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Xbox-maker Microsoft and Activision Blizzard, whose video games include "Call of Duty" and "Candy Crush", are set to seal one of the biggest technology tie-ups after overcoming final hurdles Friday.
British regulators have approved Microsoft's $69-billion takeover, having blocked the deal in April over competition concerns.
The Competition and Markets Authority (CMA) said in a statement Friday that it had cleared "the new deal for Microsoft to buy Activision without cloud gaming rights" after concluding "it would preserve competitive prices and better services".
Activision Blizzard chief executive Bobby Kotick said the two companies had "all regulatory approvals necessary to close (the deal) and... look forward to bringing joy and connection to even more players around the world".
Microsoft vice chair and president Brad Smith thanked the CMA for its "thorough review" and approval.
"We have now crossed the final regulatory hurdle to close this acquisition, which we believe will benefit players and the gaming industry worldwide," he added in a statement.
Microsoft launched its blockbuster takeover in January last year, aimed at making it the world's third-largest gaming company by revenue, but it faced stiff scrutiny from regulators, including also in the United States.
"Microsoft has the ability to become the biggest gaming force around," Sophie Lund-Yates, lead equity analyst at Hargreaves Lansdown, told AFP on Friday.
"That said, trends can change quickly in the gaming space so it will still need to continue spending the big bucks to make sure the blockbuster titles it now owns remain fan favourites."
The CMA had blocked the deal over fears it would damage competition in the fast-growing cloud gaming sector, where games are bought virtually and players can use a variety of devices rather than just consoles.
But it dropped those objections last month ahead of its formal approval Friday.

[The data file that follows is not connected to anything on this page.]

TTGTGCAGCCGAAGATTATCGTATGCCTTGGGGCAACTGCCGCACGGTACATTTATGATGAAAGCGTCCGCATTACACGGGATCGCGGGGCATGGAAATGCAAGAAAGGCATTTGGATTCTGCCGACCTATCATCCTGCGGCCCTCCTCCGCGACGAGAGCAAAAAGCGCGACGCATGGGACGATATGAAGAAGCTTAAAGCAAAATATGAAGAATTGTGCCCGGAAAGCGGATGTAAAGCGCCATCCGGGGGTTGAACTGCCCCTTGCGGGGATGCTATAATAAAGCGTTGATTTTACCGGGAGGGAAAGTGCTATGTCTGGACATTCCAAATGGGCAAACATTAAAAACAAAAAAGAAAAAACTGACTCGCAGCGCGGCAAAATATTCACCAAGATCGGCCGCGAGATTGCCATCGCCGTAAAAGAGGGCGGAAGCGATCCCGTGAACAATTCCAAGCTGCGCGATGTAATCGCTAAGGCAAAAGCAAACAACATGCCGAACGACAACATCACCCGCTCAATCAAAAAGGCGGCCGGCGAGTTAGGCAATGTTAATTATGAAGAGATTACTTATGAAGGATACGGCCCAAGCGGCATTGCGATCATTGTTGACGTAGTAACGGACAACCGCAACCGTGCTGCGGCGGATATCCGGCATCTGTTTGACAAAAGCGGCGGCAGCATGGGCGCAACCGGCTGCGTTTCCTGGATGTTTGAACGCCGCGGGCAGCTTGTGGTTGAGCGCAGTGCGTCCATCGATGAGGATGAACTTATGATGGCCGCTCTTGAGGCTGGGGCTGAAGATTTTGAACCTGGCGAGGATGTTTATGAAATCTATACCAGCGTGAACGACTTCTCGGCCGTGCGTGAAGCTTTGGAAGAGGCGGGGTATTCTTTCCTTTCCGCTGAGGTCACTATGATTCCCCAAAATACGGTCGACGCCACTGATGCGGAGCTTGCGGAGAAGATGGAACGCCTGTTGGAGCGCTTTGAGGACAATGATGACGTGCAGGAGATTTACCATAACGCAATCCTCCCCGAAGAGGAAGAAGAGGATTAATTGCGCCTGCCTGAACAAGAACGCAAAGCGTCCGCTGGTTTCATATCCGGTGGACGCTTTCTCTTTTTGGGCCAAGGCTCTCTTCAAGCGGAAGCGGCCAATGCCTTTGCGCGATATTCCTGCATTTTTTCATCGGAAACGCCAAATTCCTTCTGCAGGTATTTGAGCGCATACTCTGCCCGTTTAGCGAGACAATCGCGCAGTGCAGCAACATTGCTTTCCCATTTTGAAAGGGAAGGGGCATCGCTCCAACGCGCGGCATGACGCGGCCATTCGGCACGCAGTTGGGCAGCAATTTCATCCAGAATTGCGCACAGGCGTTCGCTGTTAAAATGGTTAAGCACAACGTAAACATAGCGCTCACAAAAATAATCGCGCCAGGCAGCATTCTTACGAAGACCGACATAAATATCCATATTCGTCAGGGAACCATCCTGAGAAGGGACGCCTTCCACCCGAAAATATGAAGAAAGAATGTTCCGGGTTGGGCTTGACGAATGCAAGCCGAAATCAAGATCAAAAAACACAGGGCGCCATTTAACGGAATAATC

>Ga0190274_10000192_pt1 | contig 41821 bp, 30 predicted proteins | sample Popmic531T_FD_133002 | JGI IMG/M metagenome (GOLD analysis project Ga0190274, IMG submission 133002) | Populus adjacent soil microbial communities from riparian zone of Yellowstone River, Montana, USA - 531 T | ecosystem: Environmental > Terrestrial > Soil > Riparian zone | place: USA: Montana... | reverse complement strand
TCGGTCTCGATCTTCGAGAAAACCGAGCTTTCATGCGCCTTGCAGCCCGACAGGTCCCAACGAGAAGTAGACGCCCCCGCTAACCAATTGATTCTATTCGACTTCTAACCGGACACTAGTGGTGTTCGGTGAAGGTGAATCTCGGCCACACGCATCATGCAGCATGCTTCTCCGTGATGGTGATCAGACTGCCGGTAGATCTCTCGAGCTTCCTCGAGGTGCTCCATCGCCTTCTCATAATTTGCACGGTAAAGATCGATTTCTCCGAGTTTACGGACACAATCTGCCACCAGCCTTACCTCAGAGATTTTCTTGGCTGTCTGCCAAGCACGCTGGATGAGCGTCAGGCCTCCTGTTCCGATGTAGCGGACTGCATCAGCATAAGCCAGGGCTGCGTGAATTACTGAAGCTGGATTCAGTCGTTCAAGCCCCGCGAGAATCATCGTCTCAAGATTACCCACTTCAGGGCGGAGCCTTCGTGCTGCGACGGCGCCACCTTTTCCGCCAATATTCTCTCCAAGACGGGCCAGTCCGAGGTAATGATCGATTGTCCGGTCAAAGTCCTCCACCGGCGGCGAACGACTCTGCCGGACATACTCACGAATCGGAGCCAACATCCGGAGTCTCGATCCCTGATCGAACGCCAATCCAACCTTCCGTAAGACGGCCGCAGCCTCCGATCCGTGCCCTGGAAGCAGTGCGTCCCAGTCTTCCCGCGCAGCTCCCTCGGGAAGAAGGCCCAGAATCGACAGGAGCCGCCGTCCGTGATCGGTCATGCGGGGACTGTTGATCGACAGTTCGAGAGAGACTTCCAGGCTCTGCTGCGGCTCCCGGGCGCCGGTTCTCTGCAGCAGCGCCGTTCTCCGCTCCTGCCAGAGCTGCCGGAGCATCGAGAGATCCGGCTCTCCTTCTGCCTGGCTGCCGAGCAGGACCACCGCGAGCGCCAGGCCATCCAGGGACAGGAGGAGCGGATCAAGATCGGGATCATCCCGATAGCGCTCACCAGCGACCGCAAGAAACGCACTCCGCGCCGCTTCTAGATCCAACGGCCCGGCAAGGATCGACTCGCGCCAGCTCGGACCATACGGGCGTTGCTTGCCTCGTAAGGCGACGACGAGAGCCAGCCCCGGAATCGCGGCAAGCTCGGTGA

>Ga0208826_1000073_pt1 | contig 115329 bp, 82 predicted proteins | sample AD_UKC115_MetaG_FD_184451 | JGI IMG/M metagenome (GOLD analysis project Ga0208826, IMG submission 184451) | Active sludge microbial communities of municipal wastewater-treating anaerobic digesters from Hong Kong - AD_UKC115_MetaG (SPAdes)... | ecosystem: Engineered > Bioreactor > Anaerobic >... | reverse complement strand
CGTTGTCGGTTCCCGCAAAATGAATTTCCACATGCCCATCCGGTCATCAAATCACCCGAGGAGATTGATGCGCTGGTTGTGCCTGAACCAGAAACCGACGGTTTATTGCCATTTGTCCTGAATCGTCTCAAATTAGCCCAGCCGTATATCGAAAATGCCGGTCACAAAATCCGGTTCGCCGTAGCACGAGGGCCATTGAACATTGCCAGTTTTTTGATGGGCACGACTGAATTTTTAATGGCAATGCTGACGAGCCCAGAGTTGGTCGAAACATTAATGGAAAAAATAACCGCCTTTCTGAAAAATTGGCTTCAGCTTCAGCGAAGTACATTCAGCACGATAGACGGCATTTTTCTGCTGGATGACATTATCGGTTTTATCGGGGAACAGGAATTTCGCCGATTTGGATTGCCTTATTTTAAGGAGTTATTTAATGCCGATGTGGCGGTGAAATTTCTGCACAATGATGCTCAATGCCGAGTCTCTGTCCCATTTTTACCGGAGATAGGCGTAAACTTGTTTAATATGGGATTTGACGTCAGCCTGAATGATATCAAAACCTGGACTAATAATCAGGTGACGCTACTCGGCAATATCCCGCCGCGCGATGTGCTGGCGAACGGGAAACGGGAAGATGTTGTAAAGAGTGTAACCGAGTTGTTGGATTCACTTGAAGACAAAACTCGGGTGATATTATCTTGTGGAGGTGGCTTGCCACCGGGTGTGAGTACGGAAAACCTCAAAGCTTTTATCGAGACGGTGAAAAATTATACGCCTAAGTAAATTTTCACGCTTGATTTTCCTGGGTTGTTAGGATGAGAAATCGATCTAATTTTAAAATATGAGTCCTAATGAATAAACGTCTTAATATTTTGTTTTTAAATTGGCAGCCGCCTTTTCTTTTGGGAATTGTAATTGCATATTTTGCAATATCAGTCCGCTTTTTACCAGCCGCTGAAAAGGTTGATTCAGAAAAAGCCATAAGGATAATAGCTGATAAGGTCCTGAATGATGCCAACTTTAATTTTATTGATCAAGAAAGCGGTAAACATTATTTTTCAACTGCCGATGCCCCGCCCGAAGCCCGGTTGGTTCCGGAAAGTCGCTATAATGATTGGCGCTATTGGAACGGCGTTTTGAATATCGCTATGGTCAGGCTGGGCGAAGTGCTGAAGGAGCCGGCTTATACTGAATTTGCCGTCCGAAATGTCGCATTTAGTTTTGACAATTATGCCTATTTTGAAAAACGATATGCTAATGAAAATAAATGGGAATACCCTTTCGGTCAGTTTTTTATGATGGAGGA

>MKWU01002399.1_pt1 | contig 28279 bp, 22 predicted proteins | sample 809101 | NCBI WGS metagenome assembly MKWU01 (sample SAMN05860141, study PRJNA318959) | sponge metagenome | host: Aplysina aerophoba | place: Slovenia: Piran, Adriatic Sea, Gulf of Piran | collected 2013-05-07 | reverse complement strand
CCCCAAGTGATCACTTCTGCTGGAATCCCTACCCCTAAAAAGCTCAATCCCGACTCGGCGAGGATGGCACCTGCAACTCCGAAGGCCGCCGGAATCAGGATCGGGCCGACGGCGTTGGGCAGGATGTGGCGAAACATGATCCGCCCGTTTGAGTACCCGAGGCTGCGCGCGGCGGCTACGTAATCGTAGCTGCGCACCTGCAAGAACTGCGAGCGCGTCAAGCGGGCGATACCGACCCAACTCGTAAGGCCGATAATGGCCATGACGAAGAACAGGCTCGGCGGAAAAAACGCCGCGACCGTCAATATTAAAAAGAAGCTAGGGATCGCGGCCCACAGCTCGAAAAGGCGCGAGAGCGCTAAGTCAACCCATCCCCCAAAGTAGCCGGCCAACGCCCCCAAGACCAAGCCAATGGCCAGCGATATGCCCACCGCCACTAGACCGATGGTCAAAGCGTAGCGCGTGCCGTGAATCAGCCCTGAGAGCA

Microsoft, which already has a stable of games under its belt including "Minecraft", "Elder Scrolls" and "Fallout", is the dominant player in the cloud-gaming world -- its Game Pass service claims 25 million subscribers.
The original deal would have seen hugely popular Activision games including also "Overwatch" and "World of Warcraft" added to its cloud roster, which was too much for the UK regulator to stomach.
Under the new deal, Microsoft agreed it would not take control of the cloud portion of Activision's business, which will be transferred to French studio Ubisoft for 15 years.
"With the sale of Activision's cloud streaming rights to Ubisoft, we've made sure Microsoft can't have a stranglehold over this important and rapidly developing market," CMA chief executive Sarah Cardell said Friday.
"As cloud gaming grows, this intervention will ensure people get more competitive prices, better services and more choice. We are the only competition agency globally to have delivered this outcome."
She again hit out over Microsoft's handling of the regulatory process and warned other companies over employing similar tactics.
"Microsoft had the chance to restructure during our initial investigation but instead continued to insist on a package of measures that we told them simply wouldn't work.
"Dragging out proceedings in this way only wastes time and money," she added.
Alex Haffner, competition partner at UK law firm Fladgate, said "the question that is left hanging... is whether this case shows a merger oversight system in the UK that is too dogmatic".
Aside from the concerns over cloud gaming, regulators had also worried that the initial deal would have allowed Microsoft to make Activision's games exclusive to Xbox.
Microsoft and Sony, which had previously tried to block the Activision deal, agreed in July to keep releasing "Call of Duty" on the PlayStation.
The European Union cleared the Microsoft-Activision deal in May while the US antitrust regulator recently paused its attempt to block the buyout following a setback in court.
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